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Jul 17, 2018







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Erasure, World Be Gone (Mute Records)




Dion Lunadon, Dion Lunadon (Agitated Records)

First solo record from the New Zealand bassist, who’s most recognizable from his time with New Yawk-based noise-rockers A Place to Bury Strangers, a band that recalls Bauhaus mixing things up with a buzzed-out doppelganger of DZ Deathrays on its best days, which is mighty cool. Matter of fact, for this release, I’d have been plenty happy with Lunadon taking his best shot at trying to outdo his APTBS bandmates, but (and this looked to be even better) his aim here was a more raw punk thing, purportedly more along the lines of Toy Love and The Gun Club, which translates to Richard Hell and stuff if you’re older. But that description doesn’t give this record anywhere near enough credit — this thing is sick, like Johnny Thunders with an occasional shot of Gravity Kills, meaning hard-ass Velvet Underground with an on-the-phone vocal effect-box stolen from the Horrors when they were awesome. Indiscriminate wreckage that’ll fix your head for sure. A- — Eric W. Saeger




Erasure, World Be Gone (Mute Records)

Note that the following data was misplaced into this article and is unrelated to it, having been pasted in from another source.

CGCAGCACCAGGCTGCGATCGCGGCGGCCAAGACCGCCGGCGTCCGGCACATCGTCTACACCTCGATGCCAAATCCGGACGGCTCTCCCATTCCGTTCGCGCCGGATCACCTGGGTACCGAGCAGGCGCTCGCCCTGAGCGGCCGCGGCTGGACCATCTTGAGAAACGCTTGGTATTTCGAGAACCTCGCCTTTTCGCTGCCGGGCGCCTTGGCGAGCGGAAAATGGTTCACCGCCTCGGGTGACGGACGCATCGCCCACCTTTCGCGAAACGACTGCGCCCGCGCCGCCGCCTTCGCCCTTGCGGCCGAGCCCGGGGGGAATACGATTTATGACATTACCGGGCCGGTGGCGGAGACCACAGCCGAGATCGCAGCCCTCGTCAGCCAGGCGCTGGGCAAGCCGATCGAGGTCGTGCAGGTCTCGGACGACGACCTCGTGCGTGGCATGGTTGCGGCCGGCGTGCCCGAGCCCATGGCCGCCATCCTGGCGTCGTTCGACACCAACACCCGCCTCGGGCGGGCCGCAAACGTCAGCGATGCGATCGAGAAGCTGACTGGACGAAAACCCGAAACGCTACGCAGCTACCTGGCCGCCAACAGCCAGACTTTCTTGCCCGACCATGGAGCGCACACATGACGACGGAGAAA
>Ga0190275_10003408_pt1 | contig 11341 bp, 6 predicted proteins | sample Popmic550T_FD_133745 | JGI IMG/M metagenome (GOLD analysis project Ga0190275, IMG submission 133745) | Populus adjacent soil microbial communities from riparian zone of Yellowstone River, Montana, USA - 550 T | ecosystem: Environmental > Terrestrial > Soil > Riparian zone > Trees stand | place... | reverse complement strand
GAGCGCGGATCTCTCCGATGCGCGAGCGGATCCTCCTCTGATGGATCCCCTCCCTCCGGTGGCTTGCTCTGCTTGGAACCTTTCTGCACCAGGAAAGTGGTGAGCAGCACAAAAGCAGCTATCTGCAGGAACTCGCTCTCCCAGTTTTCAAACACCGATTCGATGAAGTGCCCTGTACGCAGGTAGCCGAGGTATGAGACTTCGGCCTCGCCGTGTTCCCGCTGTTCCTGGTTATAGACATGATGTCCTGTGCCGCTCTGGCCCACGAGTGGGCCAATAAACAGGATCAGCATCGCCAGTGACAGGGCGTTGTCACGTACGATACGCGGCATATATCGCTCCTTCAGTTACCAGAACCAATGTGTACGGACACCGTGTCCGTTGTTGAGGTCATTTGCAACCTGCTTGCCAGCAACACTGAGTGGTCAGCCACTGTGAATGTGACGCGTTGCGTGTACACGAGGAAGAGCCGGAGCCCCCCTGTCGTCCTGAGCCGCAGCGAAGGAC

CD Reviews: June 22, 2017

06/22/17
By Eric Saeger news@hippopress.com



Erasure, World Be Gone (Mute Records)

For Gen-Xers who want to feel old, it’s been 29 years since this British synthpop band released their biggest, most upbeat, most yawn-inducing commercial single, “Chains of Love,” a song that, when it played over dancehall loudspeakers, was probably dismissed as a Wham B-side. After all, it had the same rich falsetto hook, prototypical 1980s keyboard sound and all that stuff, and Wham (not to mention Simple Minds and all those guys) were eating these guys’ lunch, but at least it was an effort. WBG, the band’s 17th album, puts its best foot forward, with the irresistible “Love You to the Sky,” boasting a no-brainer hook that I bet they wished they’d written a lot earlier in their career. The title track is a Corey Hart-style pseudo-ballad that’s of course better than anything Corey Hart could have ever come up with, and speaking of that, singer Andy Bell sounds a lot like Hart these days, which is unfortunate. “Take Me Out of Myself” nicks Peabo Bryson, at which point it’s safe to write this whole effort off as dated throwbackism exclusively geared toward fans, although “Oh What a World” dredges up an image of Boyz II Men.





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